A DNA polymorphism at the angiotensin II type 1 receptor (AT1R) locus and myocardial infarction


M.D., Institute of Medical Genetics, University of Oslo; and Department of Medical Genetics, Ullevål University Hospital, P.O. Box 1036 Blindern, N-0315 Oslo, Norway. Tel: 47 22 11 9860. Fax: 47 22 11 9899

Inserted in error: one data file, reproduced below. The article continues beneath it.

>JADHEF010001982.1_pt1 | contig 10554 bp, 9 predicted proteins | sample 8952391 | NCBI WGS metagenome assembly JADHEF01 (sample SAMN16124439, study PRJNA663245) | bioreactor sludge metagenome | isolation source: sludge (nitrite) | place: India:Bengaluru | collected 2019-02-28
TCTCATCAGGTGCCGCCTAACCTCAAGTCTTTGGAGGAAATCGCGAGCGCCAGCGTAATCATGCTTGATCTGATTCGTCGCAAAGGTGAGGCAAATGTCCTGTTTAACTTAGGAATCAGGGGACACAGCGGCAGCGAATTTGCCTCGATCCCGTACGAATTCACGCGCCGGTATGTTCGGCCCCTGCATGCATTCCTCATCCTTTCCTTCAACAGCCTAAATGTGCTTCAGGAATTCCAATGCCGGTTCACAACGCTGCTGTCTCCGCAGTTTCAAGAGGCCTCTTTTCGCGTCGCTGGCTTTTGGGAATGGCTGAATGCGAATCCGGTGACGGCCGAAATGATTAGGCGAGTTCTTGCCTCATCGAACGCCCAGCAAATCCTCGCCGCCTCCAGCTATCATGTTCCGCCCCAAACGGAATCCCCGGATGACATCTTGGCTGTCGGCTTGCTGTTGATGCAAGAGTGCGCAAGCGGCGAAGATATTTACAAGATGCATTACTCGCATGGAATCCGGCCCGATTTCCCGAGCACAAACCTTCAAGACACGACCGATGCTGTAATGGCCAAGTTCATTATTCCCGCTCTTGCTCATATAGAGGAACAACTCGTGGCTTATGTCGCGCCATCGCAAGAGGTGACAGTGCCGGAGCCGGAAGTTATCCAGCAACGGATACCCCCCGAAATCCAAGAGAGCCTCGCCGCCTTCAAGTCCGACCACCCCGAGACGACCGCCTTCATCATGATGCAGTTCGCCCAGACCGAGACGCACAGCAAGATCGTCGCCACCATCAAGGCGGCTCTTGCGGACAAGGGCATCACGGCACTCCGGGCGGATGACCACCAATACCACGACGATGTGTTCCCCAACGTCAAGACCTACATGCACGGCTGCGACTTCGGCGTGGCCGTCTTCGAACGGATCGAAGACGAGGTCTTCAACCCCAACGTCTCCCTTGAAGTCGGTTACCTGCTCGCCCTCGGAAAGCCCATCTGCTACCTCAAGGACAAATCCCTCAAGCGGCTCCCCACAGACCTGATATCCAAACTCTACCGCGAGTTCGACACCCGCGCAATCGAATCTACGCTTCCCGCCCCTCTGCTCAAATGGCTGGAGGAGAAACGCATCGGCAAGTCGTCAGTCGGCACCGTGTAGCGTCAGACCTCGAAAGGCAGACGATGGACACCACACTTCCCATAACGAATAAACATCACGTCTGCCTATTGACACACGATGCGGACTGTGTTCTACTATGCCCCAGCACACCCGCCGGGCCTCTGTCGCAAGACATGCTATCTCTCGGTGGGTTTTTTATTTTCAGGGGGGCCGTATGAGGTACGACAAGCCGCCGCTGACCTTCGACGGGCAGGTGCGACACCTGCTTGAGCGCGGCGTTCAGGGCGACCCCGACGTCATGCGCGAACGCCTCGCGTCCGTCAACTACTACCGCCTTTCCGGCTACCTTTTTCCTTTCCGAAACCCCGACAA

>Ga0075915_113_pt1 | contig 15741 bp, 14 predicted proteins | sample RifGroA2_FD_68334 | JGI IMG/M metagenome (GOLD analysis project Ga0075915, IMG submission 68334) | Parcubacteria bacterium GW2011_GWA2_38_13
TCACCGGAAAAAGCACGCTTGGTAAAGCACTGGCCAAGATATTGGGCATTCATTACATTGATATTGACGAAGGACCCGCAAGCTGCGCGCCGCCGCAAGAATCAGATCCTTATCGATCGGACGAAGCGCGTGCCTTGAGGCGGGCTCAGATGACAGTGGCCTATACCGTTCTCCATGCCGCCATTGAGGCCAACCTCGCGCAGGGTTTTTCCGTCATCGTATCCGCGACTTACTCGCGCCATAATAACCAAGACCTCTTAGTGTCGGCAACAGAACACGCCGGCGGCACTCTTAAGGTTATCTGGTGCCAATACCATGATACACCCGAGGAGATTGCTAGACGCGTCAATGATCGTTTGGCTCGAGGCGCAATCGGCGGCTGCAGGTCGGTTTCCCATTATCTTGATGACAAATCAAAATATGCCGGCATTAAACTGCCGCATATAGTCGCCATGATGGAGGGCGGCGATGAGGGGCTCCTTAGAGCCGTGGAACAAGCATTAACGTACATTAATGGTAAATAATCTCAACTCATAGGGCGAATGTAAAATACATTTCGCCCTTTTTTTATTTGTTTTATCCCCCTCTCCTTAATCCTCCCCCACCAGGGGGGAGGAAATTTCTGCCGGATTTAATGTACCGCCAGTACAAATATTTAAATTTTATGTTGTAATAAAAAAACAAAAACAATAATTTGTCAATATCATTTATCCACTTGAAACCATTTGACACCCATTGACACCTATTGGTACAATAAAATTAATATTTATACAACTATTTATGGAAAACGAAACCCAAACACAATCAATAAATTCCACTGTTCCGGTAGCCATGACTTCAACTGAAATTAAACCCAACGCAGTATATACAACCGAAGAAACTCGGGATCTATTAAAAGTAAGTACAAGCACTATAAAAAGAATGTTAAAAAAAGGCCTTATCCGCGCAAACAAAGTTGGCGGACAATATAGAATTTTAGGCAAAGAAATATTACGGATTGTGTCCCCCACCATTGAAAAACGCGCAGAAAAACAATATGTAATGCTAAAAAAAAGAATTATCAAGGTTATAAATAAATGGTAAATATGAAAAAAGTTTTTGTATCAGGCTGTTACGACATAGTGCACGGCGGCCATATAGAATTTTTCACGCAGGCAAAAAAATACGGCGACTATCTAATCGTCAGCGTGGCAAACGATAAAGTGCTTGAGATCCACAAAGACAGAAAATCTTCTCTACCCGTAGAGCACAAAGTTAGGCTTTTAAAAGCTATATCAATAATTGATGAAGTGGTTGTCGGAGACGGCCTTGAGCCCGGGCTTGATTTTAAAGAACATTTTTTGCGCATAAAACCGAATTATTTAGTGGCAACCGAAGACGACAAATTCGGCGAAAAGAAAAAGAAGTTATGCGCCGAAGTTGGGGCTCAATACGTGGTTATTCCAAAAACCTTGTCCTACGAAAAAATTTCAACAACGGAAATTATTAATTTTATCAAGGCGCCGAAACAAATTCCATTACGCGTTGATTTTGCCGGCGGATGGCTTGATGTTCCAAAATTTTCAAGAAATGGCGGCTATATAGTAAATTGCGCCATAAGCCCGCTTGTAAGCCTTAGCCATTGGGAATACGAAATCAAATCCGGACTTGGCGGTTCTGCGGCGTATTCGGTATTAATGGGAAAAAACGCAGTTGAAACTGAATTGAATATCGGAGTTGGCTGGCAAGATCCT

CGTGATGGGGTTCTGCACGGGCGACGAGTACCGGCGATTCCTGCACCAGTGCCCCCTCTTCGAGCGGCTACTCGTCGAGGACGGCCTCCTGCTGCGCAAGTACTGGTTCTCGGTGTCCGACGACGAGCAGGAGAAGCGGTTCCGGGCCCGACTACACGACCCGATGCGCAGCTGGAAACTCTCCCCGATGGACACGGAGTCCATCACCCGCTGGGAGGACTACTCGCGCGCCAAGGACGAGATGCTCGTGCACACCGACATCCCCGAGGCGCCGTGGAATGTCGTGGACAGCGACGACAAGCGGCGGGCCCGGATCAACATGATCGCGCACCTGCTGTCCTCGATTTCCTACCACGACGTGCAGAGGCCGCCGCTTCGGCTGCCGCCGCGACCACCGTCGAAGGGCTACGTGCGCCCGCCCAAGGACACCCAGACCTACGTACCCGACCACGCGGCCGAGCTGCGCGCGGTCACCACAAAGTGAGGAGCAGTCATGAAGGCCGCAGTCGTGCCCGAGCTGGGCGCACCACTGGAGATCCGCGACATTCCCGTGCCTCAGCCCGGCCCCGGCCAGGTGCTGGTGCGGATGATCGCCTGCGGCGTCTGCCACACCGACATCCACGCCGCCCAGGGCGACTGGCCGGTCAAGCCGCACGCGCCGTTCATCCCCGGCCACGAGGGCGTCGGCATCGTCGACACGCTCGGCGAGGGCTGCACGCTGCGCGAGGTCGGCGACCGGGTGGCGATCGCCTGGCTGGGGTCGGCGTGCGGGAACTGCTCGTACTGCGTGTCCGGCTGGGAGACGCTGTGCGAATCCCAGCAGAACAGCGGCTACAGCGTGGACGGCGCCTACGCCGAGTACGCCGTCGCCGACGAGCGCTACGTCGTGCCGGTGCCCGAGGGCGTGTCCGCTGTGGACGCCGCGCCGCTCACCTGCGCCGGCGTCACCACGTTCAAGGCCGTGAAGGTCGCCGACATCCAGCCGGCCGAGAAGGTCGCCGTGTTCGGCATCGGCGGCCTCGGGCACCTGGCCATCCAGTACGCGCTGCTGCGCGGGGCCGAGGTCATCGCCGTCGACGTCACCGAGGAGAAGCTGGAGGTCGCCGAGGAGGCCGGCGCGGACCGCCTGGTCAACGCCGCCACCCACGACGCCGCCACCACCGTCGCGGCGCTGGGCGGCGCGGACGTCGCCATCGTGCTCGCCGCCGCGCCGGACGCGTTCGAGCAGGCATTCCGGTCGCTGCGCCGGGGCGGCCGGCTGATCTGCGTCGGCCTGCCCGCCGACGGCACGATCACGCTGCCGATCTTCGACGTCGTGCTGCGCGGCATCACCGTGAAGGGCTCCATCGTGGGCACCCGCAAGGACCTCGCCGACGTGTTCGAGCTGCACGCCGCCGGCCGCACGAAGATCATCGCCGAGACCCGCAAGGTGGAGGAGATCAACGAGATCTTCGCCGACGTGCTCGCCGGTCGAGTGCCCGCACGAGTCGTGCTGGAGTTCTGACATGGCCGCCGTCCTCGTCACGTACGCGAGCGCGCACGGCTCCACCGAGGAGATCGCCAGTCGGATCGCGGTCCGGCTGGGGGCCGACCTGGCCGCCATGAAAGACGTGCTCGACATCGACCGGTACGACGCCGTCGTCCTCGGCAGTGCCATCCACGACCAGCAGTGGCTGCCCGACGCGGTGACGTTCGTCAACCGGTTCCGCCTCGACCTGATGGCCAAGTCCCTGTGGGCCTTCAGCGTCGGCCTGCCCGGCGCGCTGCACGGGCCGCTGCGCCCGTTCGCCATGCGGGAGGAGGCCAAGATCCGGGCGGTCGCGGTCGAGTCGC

Two hundred and thirty-five survivors of myocardial infarction (MI) were compared to 384 controls with respect to distribution of genotypes and gene frequencies in the A1166C polymorphism at the angiotensin II type 1 receptor (AT1R) locus. No differences in allele frequencies or genotype distribution were observed when all patients were compared with all controls. When comparing CC homozygotes with the combined group of CA heterozygotes and AA homozygotes (CA/AA), a difference in borderline significance between the MI group and controls was observed (p = 0.05). In males alone, this difference was much more pronounced because of the larger proportion of males with the CC genotype in MI cases than in male controls (p = 0.01). No significant differences were observed between female cases and controls. No interaction between the insertion/deletion (I/D) polymorphism at the angiotensin I-converting enzyme (ACE) locus and the polymorphism at the AT1R locus was detected. When subdividing the subjects into a “low-risk” and a “high-risk” group, based on levels of apolipoprotein B (apoB) and body mass index (BMI), and whether or not the person used lipid-lowering drugs, the frequency of CC homozygotes in male cases of the “low-risk” group differed significantly compared to the frequency in male controls of the “low-risk” group (p < 0.001). No differences were observed in females, but the number of “low-risk” group female cases was low (n = 3). Thus, CC homozygosity appears to be associated with MI in Norwegian males, especially among those with a “low-risk” phenotype.